The Straight Concept

by Dan Neumann

The call "straight fire" is commonly used at C4 square dances. It is a rather simple extension of the call "crossfire" where the trailing end dancers in two faced lines replace crossfold with what is typically termed a "crossover circulate". Several years ago Clark Baker extended this idea to calls such as wheel and deal and connect the diamond in which the trailing ends part could also be described as a crossfold. Here I will describe my thoughts on the straight concept and define it in a more general way thereby greatly extending its applicability.

There are a few observations concerning straight that I believe need to be included in any definition of a generalized straight concept. The first is that the dancers who straighten the call don't change their facing direction. After all they go straight. Furthermore they dance to the lead position of the center box. In doing so, they adopt their opposite's position in the square. Finally those who straighten the call cannot end in the quadrant that they started in (if they started in one at all). Furthermore, if they do start in a quadrant (i.e. not on a centerline as would be the case for end-to-end columns), they will end in a quadrant immediately adjacent to the one they started in. Note that this is true for the unstraightened call as well as the straightened one.


STRAIGHT is a motion-based concept which requires dancers who would normally dance to the leaders position in the center box with a turning motion of 180 degrees to instead dance to the spot that their opposite would normally take and adopt the identity of that dancer. The dancers who go straight must not start and end in the same quadrant for either the straightened or the unstraightened call.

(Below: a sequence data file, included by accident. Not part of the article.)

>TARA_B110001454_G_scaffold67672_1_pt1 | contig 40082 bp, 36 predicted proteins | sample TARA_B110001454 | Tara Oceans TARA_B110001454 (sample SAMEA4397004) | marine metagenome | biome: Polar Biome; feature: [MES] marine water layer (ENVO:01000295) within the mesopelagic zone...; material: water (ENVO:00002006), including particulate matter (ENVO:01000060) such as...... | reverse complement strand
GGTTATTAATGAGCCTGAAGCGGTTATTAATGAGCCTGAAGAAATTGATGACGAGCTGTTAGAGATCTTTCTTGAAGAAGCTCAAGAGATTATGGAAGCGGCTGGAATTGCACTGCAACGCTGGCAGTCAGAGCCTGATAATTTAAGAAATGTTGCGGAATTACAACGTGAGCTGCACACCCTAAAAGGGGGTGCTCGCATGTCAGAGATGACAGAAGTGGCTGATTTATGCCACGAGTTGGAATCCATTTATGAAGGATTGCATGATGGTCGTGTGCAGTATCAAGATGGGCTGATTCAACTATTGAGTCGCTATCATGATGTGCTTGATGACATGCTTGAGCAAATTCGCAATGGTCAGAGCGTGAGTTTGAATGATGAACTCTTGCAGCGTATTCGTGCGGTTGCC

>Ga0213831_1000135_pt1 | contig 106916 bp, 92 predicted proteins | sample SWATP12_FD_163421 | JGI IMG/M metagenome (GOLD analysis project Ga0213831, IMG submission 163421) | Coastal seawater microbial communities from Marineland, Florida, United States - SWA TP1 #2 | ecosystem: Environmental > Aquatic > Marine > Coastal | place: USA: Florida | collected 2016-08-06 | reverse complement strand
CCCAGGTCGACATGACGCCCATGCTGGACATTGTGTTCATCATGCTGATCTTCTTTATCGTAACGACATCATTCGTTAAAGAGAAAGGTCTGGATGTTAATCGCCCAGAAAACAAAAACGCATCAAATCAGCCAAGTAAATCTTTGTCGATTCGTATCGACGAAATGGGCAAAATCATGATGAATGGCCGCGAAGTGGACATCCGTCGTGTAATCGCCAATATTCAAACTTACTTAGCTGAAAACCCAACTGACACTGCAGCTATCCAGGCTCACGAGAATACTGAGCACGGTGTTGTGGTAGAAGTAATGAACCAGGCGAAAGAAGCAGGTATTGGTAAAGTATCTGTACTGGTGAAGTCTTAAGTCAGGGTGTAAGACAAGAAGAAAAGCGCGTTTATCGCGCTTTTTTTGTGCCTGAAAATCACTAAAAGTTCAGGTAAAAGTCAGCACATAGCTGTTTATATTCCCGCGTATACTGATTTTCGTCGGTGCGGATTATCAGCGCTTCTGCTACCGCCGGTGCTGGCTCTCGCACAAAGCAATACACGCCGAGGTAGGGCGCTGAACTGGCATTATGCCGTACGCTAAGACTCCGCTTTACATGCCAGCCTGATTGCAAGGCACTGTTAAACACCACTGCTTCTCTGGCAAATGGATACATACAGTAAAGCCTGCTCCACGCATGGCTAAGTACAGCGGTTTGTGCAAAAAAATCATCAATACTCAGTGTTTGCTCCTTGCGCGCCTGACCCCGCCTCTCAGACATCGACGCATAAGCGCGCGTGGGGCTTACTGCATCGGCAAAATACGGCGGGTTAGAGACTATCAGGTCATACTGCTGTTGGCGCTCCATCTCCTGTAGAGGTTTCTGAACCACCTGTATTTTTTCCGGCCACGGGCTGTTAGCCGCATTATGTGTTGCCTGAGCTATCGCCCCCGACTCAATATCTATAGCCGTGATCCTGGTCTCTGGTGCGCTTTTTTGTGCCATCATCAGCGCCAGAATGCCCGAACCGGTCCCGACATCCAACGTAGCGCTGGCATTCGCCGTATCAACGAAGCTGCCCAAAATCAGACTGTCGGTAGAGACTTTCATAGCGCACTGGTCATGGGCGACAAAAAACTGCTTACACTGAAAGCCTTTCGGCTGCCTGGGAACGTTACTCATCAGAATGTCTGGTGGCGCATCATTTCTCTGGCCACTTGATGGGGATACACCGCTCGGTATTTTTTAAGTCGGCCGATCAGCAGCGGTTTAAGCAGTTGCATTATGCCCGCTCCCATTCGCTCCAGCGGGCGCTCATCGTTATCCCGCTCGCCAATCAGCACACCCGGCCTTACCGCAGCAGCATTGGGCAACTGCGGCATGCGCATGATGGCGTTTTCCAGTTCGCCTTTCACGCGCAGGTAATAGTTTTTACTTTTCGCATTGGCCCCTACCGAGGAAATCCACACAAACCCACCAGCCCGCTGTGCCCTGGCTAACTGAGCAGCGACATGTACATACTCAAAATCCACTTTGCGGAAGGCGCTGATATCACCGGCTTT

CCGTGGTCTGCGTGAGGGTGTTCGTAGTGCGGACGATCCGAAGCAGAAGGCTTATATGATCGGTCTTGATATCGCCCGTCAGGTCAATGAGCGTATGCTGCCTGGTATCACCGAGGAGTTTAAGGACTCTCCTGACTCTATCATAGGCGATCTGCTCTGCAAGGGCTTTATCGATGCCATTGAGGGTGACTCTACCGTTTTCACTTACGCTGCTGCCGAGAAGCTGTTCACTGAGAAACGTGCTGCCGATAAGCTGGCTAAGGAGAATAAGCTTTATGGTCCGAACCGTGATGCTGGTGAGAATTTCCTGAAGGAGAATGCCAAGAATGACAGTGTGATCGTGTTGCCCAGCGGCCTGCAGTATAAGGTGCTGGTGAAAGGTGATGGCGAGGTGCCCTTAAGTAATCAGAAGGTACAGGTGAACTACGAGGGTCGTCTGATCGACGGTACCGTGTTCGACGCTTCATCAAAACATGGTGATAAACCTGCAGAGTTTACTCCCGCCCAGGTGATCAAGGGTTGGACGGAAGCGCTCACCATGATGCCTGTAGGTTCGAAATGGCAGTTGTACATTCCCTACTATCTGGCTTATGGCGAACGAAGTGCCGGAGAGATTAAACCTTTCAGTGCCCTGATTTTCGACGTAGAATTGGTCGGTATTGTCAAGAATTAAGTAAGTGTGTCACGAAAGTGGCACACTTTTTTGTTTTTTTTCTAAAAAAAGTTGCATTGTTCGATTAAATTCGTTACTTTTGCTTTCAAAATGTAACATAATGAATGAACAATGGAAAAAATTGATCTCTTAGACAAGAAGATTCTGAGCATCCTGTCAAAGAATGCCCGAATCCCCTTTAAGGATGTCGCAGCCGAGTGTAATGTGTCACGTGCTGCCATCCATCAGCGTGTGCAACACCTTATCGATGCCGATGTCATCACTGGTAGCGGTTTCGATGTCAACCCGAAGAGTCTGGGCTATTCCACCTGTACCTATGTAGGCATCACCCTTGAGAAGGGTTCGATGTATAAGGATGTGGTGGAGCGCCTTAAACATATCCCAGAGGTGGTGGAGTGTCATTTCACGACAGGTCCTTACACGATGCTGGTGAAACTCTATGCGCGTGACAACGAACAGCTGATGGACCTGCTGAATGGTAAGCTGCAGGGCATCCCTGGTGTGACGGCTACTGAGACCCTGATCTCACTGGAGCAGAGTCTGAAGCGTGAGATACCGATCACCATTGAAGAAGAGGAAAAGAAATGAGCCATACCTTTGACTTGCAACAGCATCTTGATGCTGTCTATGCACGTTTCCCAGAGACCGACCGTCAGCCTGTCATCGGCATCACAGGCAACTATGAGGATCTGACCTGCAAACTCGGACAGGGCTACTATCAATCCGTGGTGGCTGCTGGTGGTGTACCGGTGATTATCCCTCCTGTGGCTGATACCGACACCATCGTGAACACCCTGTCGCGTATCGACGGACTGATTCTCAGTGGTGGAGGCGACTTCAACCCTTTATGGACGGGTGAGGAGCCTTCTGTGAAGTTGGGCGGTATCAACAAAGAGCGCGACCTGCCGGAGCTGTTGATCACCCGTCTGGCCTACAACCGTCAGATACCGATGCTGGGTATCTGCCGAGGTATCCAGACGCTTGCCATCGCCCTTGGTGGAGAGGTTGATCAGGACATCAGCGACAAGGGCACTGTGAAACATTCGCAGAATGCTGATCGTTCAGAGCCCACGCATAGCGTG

Some consequences of the above definition are:

  1. The dancers who straighten the call do NOT change their facing direction. This means that you must be facing towards the center of the square to straighten a call.

  2. Since it's a motion based concept, it is activated by the motion of turning 180 degrees while moving to the far center rather than the definition of the call, i.e. the definition need not contain the words ends cross fold; ends cross run, centers trade, ... The motion matters, not the definition.

  3. Because the straightener's adopt each others identities, the ending formation for a straight call must be identical to that which would have been obtained without straightening.

  4. The opposite with whom you exchange places is your opposite when the concept is invoked. This is usually your original opposite, but need not be for asymmetric sequences.


  1. STRAIGHT split circulate
    (from twin columns) : This is just the same as all eight circulate.

  2. STRAIGHT trade the wave
    (from twin waves) : This is equivalent to trade the deucey

  3. STRAIGHT cut the diamond
    (from twin diamonds) : Centers diamond circulate while the points crossover circulate.

  4. STRAIGHT right roll to a wave
    (from end to end columns with everyone back-to-back) Very centers pass thru and touch, everyone else right roll to a wave

  5. STRAIGHT follow to a diamond
    (from twin columns) : Trailers follow your neighbor and spread while the leaders all 8 circulate 1-1/2. Ends in point-to-point diamonds.

I'd like to thank Lynette Bellini and Scott Morton for their observations concerning straight and their suggestions for improving this article.

Copyright © 1999 Dan Neumann. All Rights Reserved.

Lynette Bellini